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chauvinist
American English: /ˈʃoʊvənəst/
British English: /ˈʃəʊv(ɪ)nɪst/

Translation of chauvinist in Spanish:

noun

  • 1.1 (jingoist)
    patriotero, (-ra) (masculine, feminine)
    Example sentences
    • To believe this, you need to be not just a patriot but a chauvinist.
    • Secondly, even the most extreme leftists tend to start from the position of equality between persons, whereas extreme rightists are typically chauvinists.
    • He may have to deal with a realignment of his own, especially if his party's move to formally dump its pro-independence platform upsets the minority of diehard chauvinists.
    1.2 (sexist) (male) chauvinist
    Example sentences
    • Male chauvinists, if anything, should be the ones supporting such government folly - not aspiring feminists!
    • We have no doubt that if women put their heads together, they can overcome the barriers mounted by male chauvinists.
    • You would be forgiven for thinking that such sentiments had been mouthed by a male chauvinist in the 19th century, or that they are perhaps a parody of our ancestors' unenlightened mindset.

adjective chauvinistic Pronunciation: /ˌʃəʊvəˈnɪstɪk/, /ˌʃəʊvɪˈnɪstɪk/

  • 1.1 (jingoistic) 1.2 (sexist) (male) chauvinist pig [colloquial]
    machista (masculine) asqueroso [colloquial]
    Example sentences
    • Incapable of making any broad appeal, the presidential contenders will resort to electoral fraud, character assassination, chauvinist appeals and outright violence to boost their chances.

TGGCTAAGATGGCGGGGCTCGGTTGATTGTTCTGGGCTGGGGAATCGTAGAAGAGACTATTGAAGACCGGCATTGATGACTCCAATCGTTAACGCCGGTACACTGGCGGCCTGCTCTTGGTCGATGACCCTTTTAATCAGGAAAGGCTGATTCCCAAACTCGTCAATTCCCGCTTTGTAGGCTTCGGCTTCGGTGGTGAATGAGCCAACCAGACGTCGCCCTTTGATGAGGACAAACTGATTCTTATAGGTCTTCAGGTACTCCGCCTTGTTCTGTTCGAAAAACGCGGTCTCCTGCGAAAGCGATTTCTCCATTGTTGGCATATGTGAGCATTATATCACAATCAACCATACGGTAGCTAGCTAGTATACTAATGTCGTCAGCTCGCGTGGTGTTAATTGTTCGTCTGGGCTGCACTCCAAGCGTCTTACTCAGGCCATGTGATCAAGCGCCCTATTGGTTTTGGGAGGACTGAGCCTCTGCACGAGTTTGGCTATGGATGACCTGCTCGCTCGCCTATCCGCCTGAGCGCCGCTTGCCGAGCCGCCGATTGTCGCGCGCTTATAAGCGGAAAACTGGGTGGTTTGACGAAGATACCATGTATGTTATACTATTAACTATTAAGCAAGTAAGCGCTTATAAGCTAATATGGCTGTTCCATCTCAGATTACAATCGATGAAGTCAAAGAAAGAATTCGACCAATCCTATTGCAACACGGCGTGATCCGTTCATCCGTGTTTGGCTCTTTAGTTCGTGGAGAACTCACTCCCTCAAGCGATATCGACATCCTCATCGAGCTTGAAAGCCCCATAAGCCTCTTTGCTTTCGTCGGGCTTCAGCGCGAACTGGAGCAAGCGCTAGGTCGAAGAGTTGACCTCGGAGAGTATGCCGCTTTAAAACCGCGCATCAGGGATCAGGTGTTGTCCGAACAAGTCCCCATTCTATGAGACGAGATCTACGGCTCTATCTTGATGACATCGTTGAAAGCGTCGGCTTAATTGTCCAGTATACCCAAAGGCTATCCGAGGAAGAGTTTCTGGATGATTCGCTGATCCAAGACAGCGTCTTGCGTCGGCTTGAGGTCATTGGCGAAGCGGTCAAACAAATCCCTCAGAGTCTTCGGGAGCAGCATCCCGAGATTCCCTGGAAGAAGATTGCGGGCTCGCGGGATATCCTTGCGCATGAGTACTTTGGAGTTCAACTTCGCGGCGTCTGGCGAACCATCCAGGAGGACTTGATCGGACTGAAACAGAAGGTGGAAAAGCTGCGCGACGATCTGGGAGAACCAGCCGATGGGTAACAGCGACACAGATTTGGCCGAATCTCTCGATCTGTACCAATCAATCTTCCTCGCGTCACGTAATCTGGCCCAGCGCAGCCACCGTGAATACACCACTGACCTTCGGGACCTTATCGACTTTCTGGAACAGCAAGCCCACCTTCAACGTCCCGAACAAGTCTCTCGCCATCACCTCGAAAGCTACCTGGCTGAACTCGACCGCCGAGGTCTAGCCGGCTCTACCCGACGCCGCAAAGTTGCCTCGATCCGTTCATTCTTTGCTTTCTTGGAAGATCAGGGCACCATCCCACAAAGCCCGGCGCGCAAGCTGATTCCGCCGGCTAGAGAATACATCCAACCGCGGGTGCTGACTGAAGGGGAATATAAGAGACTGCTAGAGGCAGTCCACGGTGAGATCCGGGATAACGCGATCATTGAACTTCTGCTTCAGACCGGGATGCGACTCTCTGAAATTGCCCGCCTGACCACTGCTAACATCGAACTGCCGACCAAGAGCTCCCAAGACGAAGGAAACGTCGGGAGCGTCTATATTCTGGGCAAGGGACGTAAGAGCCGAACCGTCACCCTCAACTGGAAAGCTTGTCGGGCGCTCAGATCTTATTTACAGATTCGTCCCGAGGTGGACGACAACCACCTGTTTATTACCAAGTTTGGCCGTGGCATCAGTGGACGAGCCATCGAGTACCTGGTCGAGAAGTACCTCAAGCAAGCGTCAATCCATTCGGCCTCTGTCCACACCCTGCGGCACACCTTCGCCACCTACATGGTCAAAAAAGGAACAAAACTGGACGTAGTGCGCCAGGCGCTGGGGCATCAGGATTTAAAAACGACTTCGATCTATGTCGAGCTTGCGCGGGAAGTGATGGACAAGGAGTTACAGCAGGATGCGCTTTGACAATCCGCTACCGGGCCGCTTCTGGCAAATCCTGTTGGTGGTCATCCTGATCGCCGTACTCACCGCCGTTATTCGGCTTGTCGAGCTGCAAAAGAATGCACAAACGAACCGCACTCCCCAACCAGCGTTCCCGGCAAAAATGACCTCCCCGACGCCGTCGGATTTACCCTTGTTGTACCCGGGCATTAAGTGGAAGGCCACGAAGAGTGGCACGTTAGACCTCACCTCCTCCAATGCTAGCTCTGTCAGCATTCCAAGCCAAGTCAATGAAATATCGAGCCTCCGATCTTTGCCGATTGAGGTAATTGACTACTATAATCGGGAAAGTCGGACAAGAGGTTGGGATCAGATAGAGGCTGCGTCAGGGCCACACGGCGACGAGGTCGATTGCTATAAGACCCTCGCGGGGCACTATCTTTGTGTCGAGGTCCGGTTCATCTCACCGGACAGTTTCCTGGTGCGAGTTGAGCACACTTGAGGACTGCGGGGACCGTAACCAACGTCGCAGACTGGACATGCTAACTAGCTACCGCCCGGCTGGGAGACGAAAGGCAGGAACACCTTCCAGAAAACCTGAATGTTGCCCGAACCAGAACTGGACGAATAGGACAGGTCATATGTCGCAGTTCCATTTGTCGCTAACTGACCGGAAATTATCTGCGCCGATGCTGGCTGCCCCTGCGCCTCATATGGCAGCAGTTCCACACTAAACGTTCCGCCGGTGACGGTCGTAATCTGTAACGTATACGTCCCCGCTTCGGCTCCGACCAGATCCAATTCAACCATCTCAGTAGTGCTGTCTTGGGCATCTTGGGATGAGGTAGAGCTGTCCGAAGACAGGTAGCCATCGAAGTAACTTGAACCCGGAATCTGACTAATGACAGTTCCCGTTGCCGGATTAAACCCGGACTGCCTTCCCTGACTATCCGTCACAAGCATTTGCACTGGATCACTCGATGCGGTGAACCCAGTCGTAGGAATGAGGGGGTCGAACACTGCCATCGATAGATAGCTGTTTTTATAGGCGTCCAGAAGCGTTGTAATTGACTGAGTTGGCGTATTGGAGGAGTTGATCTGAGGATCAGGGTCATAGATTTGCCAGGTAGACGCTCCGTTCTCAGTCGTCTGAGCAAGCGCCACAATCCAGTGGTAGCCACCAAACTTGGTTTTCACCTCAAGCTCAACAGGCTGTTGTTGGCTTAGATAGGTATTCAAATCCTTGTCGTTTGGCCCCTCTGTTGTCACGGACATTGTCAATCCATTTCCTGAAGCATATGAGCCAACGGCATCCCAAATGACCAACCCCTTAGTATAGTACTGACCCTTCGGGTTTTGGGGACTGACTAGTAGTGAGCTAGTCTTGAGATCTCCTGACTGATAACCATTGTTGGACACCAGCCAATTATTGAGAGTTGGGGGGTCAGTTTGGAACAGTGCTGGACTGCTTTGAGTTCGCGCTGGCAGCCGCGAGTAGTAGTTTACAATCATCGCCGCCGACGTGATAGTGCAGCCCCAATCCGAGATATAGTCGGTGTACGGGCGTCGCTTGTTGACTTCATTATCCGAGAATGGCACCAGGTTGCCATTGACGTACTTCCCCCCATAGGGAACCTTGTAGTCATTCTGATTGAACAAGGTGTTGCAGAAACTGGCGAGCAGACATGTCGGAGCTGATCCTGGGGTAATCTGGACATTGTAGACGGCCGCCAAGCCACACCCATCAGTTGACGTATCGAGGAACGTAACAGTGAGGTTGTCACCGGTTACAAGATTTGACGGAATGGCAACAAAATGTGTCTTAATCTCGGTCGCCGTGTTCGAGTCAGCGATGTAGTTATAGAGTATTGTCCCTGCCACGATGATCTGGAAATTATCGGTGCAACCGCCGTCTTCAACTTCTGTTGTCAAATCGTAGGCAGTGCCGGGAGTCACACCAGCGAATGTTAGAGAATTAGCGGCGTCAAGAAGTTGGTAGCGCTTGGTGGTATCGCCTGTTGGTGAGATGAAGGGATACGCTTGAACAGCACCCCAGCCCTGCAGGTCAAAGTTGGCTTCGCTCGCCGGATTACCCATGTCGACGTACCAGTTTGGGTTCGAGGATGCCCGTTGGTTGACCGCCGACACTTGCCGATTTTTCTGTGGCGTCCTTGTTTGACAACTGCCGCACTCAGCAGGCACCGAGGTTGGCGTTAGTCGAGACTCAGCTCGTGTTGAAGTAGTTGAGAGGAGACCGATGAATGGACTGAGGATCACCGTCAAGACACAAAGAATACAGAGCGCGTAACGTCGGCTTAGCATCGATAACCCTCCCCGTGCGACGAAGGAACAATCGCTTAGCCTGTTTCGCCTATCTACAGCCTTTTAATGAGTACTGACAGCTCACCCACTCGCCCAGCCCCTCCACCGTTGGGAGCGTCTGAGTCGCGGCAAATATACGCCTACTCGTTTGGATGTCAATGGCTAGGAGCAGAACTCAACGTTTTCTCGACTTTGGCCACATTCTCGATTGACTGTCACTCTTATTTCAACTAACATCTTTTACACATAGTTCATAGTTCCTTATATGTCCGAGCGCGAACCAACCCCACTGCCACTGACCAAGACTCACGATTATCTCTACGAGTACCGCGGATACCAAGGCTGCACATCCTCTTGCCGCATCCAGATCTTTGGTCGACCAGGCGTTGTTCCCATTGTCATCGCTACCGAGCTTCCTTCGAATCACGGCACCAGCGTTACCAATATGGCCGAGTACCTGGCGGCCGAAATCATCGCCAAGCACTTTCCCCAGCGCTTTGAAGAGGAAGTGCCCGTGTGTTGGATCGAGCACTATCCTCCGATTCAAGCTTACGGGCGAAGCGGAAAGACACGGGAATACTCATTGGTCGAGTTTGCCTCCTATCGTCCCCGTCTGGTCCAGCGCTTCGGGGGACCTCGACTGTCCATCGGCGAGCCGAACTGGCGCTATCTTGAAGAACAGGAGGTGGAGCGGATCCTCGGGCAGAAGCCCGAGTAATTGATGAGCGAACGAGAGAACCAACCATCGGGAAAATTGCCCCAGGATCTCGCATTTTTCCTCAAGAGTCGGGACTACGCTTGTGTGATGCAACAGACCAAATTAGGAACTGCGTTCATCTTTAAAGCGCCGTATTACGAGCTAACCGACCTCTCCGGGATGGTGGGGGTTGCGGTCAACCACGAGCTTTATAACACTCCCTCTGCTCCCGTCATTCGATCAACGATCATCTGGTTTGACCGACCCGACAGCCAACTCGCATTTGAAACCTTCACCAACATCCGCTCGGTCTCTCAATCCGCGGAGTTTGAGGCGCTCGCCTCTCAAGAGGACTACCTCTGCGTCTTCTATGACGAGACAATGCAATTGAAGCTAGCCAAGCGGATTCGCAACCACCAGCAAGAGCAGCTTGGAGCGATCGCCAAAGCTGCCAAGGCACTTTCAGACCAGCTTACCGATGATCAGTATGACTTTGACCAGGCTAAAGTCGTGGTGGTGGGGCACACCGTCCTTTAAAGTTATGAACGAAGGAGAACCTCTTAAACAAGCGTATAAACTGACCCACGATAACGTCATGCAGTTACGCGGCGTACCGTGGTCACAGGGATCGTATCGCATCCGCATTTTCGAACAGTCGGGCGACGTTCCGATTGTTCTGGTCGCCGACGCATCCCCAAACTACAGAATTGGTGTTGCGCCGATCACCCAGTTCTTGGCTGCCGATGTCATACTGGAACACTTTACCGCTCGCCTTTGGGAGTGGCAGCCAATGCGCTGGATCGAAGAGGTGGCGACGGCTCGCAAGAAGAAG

• No one has been charged or convicted with this or any of the previous crimes, which, given the chauvinist attitudes rampant among the police force, is hardly a shock.
    • The internal politics of Europe have been changed in ways that are only beginning to emerge, with great dangers in racist and chauvinist politics, yet also with great promise of more integrative and dynamic cultural growth.

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    Cultural fact of the day

    comarca

    In Spain, a geographical, social, and culturally homogeneous region, with a clear natural or administrative demarcation is called a comarca. Comarcas are normally smaller than regiones. They are often famous for some reason, for example Ampurdán (Catalonia) for its wines, or La Mancha (Castile) for its cheeses.